(Jesus quoted this verse in John 2:16-17 when He turned out the moneychangers from the temple.)
When I wept, and chastened my soul with fasting, that was to my reproach
(When He would fast or weep, His brothers would ridicule Him for it. Perhaps accusing Him of putting on an act.)
I made sackcloth also my garment; and I became a proverb to them
(McGee’s notes say that the “Proverb” He became was related to word being circulated that He was illegitimate.)
They that sit in the gate speak against me; and I was the song of the drunkards
(The ones that sat at the gate were the high officials of the town, the judges. The best people in Nazareth were against Him. “I was the song of the drunkards”–drunks made up slanderous songs about Him and His mother…this was His life in Nazareth. Not pretty. McGee says, “He was called illegitimate in order that I might be a legitimate son of God” through His gracious bearing of my sins on the cross.)
But as for me, my prayer is unto thee, O Lord, in an acceptable time: O God, in the multitude of they mercy hear me, in the truth of thy salvation
(This verse is quoted in 2 Corinthians 6:2, “For he saith, I have heard thee in a time accepted, and in the day of salvation have I succoured thee: behold, now is the accepted time; behold, now is the day of salvation.”)
Below, in verses 14-19, we see Christ’s prayer word for word, the prayer mentioned in the gospels, but not spelled out for us there!
Deliver me out of the mire, and let me not sink: let me be delivered from them that hate me, and and out of the deep waters
Let not the waterflood overflow me, neither let the deep swallow me up, and let not the pit shut her mouth upon me
Hear me, O Lord; for thy lovingkindness is good: turn unto me according to the multitude of they tender mercies
And hide not they face from they servant; for I am in trouble; hear me speedily
Draw night unto my soul, and redeem it: deliver me because of mine enemies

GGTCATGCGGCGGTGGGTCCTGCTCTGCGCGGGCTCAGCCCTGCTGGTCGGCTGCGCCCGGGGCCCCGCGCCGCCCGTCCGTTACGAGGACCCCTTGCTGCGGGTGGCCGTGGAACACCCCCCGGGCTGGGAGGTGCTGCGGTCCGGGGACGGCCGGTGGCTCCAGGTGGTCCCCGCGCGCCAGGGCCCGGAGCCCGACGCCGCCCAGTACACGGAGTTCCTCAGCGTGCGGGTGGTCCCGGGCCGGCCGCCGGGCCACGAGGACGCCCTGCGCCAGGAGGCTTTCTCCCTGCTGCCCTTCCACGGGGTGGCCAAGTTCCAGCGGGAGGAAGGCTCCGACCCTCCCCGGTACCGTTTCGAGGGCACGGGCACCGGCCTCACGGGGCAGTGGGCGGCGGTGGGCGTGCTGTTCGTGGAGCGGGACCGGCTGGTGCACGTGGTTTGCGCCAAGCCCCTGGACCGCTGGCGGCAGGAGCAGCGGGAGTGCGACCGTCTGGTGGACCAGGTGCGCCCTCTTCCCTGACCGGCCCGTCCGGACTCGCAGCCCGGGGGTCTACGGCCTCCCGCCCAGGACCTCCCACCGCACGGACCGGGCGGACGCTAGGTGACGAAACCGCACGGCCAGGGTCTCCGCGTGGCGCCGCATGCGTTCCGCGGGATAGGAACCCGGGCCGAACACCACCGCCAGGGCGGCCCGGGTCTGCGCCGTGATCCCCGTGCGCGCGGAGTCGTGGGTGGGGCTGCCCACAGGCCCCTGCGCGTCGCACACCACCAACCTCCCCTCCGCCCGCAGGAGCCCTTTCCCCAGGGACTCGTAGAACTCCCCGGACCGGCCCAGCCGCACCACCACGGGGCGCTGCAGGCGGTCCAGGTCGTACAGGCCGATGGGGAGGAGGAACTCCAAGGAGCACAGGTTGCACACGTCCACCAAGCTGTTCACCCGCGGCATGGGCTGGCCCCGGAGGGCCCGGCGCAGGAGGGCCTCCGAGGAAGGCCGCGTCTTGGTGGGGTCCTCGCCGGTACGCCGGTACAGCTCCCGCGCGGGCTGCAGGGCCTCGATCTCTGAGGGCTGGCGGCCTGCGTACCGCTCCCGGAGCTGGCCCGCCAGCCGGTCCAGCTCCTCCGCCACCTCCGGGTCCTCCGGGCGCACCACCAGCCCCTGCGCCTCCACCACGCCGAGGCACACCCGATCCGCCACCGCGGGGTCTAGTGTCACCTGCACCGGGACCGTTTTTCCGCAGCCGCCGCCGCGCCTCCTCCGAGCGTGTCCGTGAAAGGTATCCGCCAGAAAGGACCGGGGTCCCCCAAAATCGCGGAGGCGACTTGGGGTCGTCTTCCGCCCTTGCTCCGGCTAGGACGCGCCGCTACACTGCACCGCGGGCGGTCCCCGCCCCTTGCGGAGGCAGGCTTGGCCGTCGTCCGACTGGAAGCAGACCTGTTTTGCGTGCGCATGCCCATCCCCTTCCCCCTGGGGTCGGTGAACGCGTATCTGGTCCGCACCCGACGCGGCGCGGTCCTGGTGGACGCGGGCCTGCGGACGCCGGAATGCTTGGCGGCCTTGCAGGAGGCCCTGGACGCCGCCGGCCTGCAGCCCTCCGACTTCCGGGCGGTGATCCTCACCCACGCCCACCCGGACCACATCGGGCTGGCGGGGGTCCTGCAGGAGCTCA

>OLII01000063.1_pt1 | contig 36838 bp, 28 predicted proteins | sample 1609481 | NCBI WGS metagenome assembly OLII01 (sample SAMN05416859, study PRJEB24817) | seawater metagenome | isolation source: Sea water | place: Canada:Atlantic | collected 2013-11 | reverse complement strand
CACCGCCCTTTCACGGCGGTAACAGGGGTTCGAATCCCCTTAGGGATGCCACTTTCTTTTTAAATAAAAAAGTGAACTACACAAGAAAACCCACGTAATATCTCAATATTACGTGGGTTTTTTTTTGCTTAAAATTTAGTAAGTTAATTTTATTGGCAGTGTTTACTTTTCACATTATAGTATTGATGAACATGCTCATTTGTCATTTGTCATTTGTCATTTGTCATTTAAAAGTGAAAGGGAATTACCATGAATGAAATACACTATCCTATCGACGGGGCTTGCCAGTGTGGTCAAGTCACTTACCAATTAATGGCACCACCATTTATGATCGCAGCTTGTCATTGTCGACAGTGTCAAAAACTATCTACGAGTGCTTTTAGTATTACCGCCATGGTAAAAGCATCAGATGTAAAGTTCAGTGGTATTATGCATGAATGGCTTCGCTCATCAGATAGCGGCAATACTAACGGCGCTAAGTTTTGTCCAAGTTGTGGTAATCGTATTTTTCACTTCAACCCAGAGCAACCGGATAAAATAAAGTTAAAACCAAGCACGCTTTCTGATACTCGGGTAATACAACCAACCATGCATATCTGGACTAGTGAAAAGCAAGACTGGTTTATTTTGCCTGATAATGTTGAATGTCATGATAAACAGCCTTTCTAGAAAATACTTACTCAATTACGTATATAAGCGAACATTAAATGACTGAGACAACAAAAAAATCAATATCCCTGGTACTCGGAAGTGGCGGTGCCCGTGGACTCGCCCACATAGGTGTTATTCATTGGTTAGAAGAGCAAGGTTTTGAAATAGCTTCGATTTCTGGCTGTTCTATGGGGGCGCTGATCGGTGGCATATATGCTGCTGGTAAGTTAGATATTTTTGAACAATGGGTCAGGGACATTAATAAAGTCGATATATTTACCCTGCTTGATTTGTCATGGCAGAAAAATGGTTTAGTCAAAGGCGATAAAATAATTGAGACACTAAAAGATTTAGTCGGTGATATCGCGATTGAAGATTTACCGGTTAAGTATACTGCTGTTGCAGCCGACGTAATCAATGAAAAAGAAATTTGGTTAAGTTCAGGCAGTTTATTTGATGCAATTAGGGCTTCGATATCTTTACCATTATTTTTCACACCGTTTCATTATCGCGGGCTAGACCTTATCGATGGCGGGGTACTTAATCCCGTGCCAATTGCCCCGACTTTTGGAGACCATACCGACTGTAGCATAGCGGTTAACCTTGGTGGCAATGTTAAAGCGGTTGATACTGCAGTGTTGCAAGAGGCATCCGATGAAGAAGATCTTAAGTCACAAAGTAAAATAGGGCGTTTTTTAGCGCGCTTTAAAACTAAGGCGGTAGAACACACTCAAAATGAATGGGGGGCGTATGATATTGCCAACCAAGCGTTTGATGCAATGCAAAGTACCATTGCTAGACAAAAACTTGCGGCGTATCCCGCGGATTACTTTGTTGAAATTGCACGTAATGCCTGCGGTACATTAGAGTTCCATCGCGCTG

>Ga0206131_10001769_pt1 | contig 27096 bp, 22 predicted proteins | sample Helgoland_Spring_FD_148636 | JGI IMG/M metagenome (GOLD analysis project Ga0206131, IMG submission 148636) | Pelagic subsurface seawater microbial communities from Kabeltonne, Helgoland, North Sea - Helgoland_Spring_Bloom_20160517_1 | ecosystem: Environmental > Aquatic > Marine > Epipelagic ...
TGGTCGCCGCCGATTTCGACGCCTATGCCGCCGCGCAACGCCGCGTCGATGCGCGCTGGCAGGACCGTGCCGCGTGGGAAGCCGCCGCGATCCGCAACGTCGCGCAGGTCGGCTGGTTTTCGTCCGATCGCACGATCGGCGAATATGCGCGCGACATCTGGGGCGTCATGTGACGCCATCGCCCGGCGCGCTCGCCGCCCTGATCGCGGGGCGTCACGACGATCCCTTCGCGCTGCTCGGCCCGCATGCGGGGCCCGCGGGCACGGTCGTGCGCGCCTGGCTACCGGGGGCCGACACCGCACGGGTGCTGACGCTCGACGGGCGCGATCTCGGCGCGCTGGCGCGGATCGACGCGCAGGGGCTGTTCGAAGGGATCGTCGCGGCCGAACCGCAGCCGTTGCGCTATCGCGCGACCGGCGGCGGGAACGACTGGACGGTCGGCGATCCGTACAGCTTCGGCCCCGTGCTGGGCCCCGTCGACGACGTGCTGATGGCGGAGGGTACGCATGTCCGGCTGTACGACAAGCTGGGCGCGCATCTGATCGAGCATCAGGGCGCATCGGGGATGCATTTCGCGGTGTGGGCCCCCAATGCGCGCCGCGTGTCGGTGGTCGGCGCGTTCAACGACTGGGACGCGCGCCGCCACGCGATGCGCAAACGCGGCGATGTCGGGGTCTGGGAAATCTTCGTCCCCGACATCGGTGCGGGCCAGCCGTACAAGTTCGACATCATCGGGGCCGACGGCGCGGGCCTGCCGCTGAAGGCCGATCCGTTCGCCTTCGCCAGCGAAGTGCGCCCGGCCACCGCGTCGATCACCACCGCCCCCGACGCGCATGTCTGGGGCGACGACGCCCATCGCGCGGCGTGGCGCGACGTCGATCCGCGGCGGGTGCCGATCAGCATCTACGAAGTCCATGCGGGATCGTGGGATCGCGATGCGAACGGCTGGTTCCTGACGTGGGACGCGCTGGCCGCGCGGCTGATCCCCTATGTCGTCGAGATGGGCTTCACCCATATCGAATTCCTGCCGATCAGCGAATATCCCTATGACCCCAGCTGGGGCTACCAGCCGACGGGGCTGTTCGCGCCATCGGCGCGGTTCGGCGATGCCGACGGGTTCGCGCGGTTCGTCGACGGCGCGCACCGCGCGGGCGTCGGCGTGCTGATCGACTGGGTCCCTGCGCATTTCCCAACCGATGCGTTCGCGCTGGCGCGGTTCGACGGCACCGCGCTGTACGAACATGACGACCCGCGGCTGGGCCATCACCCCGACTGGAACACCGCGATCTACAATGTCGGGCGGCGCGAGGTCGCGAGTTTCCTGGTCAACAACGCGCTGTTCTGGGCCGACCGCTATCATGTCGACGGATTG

Thou hast known my reproach, and my shame, and my dishonour: mind adversaries are all before thee
Verses 20-21 tell of His dark hours on the cross:
Reproach hath broken my heart; and I am full of heaviness: and I looked for some to take pity, but there was none; and for comforters, but I found none
They gave me also gall for my meat; and in my thirst they gave me vinegar to drink
Verses 22-28, Jesus’ “imprecatory prayer”–an imprecatory prayer is an invoking of evil, or a curse.
Let their table become a snare before them: and that which should have been for their welfare, let it become a trap
Let their habitation be desolate; and let none dwell in their tents
For they persecute him whom thou hast smitten; and they talk to the grief of those whom thou hast wounded
Add iniquity unto their iniquity: and let them not come into thy righteousness
Let them be blotted out of the book of the living, and not be written with the righteous
Psalm 69 ends with a song of praise:
I will praise the name of God with a song, and will magnify him with thanksgiving
For the Lord heareth the poor, and despiseth not his prisoners
Let the heaven and earth praise him, the seas, and every thing that moveth therein
This Easter let’s reflect on the enormity of our Savior’s sacrifice for us!
Let us fix our eyes on Jesus, the author and perfecter of our faith, who for the joy set before him endured the cross, scorning its shame, and sat down at the right hand of the throne of God.
Hallelujah, what a Savior to go through all of that for me.